A number of human rights experts, civil society organisations worldwide, as well as an increasing number of United Nations Treaty bodies have been calling for and shaping the recognition of extraterritorial obligations of States to respect human rights. Extraterritorial obligations aim at ensuring that States, when making policy and deciding on new laws, also consider their impact on the enjoyment of human rights of people outside their own country. WILPF considers that the recognition of extraterritorial obligations would acknowledge that the negative impacts of globalisation cannot be regulated by one State alone and would contribute to realising international solidarity and human rights for all. Such recognition would also strengthen in international law the due diligence obligation of States to respect and protect human rights, both within their territories and extraterritorially.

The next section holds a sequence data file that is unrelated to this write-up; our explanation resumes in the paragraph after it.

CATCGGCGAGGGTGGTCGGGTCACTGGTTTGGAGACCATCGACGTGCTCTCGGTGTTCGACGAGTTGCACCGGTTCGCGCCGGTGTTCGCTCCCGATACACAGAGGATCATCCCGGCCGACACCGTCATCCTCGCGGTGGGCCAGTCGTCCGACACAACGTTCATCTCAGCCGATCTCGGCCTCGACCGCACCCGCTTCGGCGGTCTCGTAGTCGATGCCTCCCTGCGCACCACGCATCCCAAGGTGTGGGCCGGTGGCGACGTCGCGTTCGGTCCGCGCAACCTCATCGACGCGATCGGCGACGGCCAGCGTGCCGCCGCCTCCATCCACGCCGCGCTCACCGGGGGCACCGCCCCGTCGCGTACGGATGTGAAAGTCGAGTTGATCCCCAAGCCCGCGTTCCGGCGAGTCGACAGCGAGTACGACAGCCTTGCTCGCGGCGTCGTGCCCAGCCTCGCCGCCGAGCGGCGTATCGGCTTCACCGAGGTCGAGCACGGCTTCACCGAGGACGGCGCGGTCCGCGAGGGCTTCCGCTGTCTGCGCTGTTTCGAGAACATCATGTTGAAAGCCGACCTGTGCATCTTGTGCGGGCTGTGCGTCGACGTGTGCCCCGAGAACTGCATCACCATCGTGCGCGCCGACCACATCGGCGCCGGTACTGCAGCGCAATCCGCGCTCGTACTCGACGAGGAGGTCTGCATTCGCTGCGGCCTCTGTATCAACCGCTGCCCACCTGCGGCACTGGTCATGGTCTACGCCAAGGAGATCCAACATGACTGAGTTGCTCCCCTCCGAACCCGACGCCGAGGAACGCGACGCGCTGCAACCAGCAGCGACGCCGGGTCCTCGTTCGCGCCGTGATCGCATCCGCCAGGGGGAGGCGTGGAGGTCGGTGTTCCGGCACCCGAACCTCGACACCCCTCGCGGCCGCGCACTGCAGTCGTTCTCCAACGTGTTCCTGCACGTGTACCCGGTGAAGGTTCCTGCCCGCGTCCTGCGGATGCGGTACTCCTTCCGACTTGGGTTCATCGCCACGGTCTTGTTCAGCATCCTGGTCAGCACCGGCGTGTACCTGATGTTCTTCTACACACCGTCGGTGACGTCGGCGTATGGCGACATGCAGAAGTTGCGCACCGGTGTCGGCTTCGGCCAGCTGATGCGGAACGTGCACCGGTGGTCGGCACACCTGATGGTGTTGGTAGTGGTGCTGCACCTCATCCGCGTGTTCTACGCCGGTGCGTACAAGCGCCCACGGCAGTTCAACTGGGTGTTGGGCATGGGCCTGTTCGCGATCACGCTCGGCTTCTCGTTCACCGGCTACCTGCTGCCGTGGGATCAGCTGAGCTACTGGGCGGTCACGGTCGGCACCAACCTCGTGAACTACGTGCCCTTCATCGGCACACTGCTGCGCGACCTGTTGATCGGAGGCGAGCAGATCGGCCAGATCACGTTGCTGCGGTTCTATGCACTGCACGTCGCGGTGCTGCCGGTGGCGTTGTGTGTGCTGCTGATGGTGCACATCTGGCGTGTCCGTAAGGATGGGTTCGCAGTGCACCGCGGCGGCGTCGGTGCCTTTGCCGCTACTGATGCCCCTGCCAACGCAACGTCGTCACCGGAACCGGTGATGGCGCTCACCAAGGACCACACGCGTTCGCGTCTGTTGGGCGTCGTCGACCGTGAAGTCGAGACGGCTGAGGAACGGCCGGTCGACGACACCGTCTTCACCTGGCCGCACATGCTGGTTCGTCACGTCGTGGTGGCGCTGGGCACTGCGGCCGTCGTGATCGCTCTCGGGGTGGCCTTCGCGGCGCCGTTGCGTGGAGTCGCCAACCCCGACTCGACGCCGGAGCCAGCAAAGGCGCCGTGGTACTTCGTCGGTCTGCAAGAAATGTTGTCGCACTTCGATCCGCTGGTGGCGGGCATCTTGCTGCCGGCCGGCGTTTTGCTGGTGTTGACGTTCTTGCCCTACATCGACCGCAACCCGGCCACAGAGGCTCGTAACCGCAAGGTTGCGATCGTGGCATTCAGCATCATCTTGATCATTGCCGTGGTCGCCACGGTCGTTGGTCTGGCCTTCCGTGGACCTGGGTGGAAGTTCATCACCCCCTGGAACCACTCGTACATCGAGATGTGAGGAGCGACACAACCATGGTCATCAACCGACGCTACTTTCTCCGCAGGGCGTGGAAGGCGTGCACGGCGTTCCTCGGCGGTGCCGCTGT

What is WILPF doing on this topic?
Click on the image to read the report.

WILPF’s Human Rights Programme has been active in its reporting to UN Human Rights bodies (and in particular to the Committee on the Elimination of Discrimination Against Women, CEDAW) in order to stress the extra-territorial responsibility of States regarding their impact on women’s rights due to arms sales and to the activities of transnational corporations. Our latest report on this topic is published today, on the occasion of the review of Sweden by the CEDAW Committee, which will take place on 18 February 2016.